An estate plan is a collection of documents that can help you protect your assets and ensure that your wishes are carried out in the event of your death or incapacitation. It typically includes a will, guardianship designations, health care power of attorney, beneficiary designations, durable power of attorney, and a letter of personal intent. A trust is also an important part of an estate plan as it can help keep your assets out of probate and set detailed rules for when and how beneficiaries receive their inheritance. A comprehensive estate plan should also include specific plans for getting the treatment you would want when you can't make or communicate decisions.
Designations of beneficiaries in things such as retirement accounts supersede any instruction in your will or trust, as these assets go directly to the beneficiary. Common documents include a last will and will, a power of attorney, a living will, and a power of attorney for health care. Some people also need one or more trusts. Insurance policies could also have a place in your estate plan.
Living Wills, Health Care Representatives, & Advance Health Care Directives are all important components of an estate plan. A will is the best-known and most overlooked component of an estate plan. Many people feel they don't have enough assets to justify creating a will, but this is not true. A will is an important document as it is the legal record of your wishes and the designation of your assets.
With a will, you can choose the people who will receive specific assets. When creating your will, be sure to include your family and friends in the conversation, especially if you plan to leave them a large asset such as the family business or a house. Having conversations beforehand can help you better plan and prepare for the future. With wealth taxes rising, many families are turning to housing part of their estate in a trust to preserve more for their loved ones.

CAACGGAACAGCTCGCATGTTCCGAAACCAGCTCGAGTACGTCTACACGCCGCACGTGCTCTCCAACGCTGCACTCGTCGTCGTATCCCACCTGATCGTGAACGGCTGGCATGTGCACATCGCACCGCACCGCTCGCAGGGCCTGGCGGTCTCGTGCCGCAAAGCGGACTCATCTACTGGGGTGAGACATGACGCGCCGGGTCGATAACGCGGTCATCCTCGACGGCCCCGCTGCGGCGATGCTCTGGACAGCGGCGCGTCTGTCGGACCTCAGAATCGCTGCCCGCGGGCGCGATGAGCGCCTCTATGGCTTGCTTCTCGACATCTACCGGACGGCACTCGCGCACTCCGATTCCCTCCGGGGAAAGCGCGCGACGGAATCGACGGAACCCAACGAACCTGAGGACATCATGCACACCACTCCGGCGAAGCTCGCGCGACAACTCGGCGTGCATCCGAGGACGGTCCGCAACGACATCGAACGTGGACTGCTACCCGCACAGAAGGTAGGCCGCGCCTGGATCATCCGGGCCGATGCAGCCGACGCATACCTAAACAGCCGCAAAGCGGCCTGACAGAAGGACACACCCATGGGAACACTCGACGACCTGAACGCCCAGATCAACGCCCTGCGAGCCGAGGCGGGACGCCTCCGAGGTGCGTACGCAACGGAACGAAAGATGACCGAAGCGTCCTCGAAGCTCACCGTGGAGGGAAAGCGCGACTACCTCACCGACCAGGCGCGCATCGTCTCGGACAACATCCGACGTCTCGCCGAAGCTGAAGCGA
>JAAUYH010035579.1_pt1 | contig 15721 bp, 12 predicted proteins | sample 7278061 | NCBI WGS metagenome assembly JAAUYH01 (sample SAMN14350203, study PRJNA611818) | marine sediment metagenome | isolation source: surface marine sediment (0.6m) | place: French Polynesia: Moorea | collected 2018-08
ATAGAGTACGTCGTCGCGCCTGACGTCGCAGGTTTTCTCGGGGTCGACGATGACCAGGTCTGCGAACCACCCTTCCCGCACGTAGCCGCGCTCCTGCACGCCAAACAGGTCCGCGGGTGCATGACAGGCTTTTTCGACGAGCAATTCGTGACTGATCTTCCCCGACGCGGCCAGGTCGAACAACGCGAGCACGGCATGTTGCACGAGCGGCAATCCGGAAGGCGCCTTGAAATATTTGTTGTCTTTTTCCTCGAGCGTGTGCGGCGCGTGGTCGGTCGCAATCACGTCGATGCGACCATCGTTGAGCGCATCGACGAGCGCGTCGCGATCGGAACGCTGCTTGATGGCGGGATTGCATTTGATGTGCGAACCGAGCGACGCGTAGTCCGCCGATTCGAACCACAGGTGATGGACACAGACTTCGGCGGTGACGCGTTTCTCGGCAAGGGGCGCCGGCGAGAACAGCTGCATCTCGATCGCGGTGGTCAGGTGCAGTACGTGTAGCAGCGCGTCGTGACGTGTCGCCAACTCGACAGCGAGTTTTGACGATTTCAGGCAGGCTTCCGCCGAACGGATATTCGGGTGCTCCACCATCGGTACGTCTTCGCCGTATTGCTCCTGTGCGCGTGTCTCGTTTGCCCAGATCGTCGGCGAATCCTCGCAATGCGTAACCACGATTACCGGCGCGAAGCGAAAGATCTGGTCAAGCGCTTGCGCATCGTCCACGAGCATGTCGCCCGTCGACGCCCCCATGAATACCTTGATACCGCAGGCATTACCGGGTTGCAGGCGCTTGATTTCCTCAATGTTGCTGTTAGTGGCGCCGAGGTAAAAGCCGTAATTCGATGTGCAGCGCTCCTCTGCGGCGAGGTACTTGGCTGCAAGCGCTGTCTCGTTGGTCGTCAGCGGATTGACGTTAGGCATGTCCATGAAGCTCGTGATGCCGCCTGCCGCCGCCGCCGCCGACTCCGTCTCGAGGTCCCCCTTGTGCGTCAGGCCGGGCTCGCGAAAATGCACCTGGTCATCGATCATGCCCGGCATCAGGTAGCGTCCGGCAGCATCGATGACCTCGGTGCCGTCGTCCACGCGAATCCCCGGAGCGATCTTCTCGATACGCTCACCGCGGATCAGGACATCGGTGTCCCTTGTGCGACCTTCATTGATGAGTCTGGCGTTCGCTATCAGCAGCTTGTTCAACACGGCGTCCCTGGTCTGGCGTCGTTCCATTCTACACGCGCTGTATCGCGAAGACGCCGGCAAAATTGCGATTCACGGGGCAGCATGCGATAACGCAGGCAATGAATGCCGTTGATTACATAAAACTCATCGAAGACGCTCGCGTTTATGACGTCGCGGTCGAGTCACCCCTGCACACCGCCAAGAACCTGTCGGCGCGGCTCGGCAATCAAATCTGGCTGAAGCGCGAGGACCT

A trust can be a great way to pass money on to the next generation while easing the burden of some wealth taxes. A financial power of attorney (POA) is someone you designate to make financial decisions on your behalf in case you become incapacitated or unable to make decisions yourself. Choosing a financial power of attorney is an important decision, and it should be someone who is like-minded who can handle liability tactfully and carefully. When you choose someone, take some time to talk to them about what you want and what you expect from them when it's time to take on that role.
Having a candid and open conversation about it will prepare them for the responsibility ahead of them, but it will also give you the opportunity to let them know how you want your assets to be managed. Just like you'll need someone to preside over your financial and legal affairs, you'll also need someone who can make medical decisions on your behalf, which is where a health care power of attorney comes into play. A health care POA will make medical decisions on your behalf if you are unable to do it yourself. In addition to selecting a health care POA, it is also prudent to create a living will which stipulates your medical wishes including intensive care, life support, and other medical options.
Your health care POA should be someone who is like-minded who supports your wishes and carries them out the way you want them to. Your beneficiaries are crucial to your estate plan since they are the ones who will inherit your assets so it is important to choose the people you really want. Be sure to inform your beneficiaries in case of any life-altering circumstances such as divorce, remarriage or new child so that everything remains up-to-date. The beneficiary designation replaces the one in your will so discrepancies can lead to costly mistakes and family tensions which are best avoided if possible.
If you have children under 18 years old then a guardian's name should also be included in your estate plan as they will take care of them both personally and financially until they are old enough to do it themselves.